Sunday, January 19, 2014

The Idea of Belted Cattle

Someone, at some distant time, decided that breeding to maintain this white belt was a good idea. The breed had other useful qualities: thriftiness and more trouble-free births among them. It's had a lot of popularity in several European countries, and in America, and has had various ups and downs in population. Accounts of the history of the breed vary, but it has existed for hundreds of years. I had wondered about this breed, and was delighted to catch a glimpse from the highway. 

Today was a meeting of the Haiku Poets of Northern California. It was great to see some friends again and play a terrific high-speed haiku writing game using word prompts. From the book table I acquired a book of tanka (originally Japanese five-line poems from which haiku developed) by our late haiku friend (and also science-fiction author) Paul O. Williams.

So tonight's poems are his tanka from the book, These Audacious Maples, XLIBRIS, 2007. The lines of tanka can be syllable-counted 5-7-5-7-7 or fewer syllables. That is the form Paul uses, these syllables or fewer in a five-line form. It's useful to think about writing many small poems in this way. There is enough room to develop an idea, and not enough to exhaust your reader. Like Belted, or Dutch Belted Cattle, there are variant kinds, longer, shorter and in many languages.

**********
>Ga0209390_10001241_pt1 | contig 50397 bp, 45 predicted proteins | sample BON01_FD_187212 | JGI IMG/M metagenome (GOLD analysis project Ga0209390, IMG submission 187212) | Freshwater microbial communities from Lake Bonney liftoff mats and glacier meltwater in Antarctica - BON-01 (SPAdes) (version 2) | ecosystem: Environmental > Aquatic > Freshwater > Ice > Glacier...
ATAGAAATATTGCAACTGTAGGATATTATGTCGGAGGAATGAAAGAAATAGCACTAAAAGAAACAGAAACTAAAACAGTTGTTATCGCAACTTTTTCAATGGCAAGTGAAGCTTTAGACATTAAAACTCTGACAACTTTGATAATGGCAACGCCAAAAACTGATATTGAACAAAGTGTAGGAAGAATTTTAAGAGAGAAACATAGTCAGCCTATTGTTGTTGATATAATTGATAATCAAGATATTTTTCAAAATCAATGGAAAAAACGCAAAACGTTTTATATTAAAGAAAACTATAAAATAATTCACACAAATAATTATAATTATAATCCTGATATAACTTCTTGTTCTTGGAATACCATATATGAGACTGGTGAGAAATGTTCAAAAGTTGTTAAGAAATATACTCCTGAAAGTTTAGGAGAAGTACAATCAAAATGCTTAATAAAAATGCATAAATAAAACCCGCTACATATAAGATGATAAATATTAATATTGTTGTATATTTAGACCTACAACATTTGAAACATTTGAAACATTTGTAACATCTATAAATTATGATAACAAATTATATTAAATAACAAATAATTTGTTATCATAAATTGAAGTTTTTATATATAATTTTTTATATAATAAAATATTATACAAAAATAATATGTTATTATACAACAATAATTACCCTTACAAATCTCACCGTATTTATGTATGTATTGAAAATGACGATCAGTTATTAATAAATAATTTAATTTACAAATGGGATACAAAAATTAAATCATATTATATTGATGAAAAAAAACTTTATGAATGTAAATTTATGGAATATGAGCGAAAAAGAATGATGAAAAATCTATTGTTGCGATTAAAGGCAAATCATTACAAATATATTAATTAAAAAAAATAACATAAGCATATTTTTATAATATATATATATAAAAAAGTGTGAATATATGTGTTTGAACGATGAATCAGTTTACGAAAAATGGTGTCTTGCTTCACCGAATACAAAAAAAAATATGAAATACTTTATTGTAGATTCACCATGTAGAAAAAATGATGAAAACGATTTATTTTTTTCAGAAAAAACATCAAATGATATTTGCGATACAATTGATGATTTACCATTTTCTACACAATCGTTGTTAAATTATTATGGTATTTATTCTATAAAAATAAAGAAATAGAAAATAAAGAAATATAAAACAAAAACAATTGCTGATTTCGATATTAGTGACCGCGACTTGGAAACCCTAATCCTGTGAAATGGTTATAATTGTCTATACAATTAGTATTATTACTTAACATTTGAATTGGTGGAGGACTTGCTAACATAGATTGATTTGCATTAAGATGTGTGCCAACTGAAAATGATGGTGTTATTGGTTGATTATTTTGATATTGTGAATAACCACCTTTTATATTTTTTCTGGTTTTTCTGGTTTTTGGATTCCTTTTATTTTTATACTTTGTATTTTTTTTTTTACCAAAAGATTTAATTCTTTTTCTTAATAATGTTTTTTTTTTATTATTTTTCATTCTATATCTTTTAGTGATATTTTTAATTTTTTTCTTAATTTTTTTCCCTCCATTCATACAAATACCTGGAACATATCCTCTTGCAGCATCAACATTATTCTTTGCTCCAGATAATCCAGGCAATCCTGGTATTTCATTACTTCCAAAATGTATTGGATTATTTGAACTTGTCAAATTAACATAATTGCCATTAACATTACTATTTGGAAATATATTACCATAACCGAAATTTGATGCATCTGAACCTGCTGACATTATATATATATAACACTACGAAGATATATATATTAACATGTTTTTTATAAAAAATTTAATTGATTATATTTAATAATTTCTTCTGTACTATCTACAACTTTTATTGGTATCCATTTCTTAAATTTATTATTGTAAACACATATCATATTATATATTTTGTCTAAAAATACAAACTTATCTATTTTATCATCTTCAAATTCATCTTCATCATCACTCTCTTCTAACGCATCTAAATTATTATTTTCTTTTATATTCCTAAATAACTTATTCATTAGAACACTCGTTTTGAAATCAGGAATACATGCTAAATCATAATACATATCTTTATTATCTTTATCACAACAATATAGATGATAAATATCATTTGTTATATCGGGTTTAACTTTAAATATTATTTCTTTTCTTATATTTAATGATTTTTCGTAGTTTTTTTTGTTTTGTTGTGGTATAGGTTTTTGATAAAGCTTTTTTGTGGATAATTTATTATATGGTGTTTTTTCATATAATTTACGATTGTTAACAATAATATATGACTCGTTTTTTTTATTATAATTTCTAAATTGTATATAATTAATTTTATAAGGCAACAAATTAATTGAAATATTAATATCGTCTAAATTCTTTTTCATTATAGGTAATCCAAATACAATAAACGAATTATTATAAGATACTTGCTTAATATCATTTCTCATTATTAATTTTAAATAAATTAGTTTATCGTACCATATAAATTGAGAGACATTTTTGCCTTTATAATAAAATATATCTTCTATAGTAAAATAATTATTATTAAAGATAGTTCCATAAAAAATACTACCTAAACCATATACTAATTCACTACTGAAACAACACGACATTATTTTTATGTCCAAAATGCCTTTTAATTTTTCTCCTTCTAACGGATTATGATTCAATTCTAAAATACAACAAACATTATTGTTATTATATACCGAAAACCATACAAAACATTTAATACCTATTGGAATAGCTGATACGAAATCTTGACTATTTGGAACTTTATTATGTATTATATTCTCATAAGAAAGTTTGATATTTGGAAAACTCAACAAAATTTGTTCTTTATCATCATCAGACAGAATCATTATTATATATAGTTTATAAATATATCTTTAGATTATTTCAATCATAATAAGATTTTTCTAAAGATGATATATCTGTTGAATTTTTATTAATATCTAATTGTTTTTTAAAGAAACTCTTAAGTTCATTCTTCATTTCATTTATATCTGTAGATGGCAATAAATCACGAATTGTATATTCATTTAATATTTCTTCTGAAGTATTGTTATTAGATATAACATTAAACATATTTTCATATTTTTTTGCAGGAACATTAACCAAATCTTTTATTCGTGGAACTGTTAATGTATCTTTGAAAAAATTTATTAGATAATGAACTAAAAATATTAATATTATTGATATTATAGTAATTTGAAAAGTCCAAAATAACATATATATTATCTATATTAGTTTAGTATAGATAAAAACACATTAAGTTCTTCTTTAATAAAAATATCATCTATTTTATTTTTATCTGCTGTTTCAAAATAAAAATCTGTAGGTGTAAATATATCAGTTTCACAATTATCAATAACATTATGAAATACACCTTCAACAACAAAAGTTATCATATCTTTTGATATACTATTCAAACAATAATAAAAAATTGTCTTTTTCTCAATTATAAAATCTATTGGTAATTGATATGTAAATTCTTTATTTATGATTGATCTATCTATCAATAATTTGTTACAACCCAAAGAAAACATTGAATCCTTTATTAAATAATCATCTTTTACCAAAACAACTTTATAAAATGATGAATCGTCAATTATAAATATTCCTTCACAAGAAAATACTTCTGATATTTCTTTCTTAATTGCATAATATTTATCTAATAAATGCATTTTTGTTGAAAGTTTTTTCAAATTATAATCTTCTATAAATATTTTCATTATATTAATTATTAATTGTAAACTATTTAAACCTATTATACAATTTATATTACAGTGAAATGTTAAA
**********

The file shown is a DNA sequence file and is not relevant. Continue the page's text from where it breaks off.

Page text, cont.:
sleeping on a ridge
among mountain laurel
in the morning
the whole river valley
a line of solid white mist

swallows gather
as the last asters bloom blue
thick dust on their leaves . . .
then the swallows are not there
the moon, too, slowly waning

High on the hill
your yellow shirt blazes up
like a golden stone,
like a small woods fire 
in the tinder of my heart.

a morning walk--
on the garden wall
a woman reading
the paper--her slippers scuffed
the smooth skin of her instep

there is no right thing to say
but you must
say something anyhow--
spiderwebs gleam in the sun

Time to cut my nails--
again I remember
they grow at the speed
the Pacific Plate slides north--
quietly today.

Paul O. Williams

Notice how he makes a choice about capitalization or punctuation--not always the same choices, but geared toward the machinery of the poem. 

When someone you care for has gone, and you encounter a scrap-spark of them in something they wrote, it is precious, a reminder of them, of your joy in them, and of the loss. But you can be glad you knew them, and dwell in that pleasure again briefly. 

Good night.

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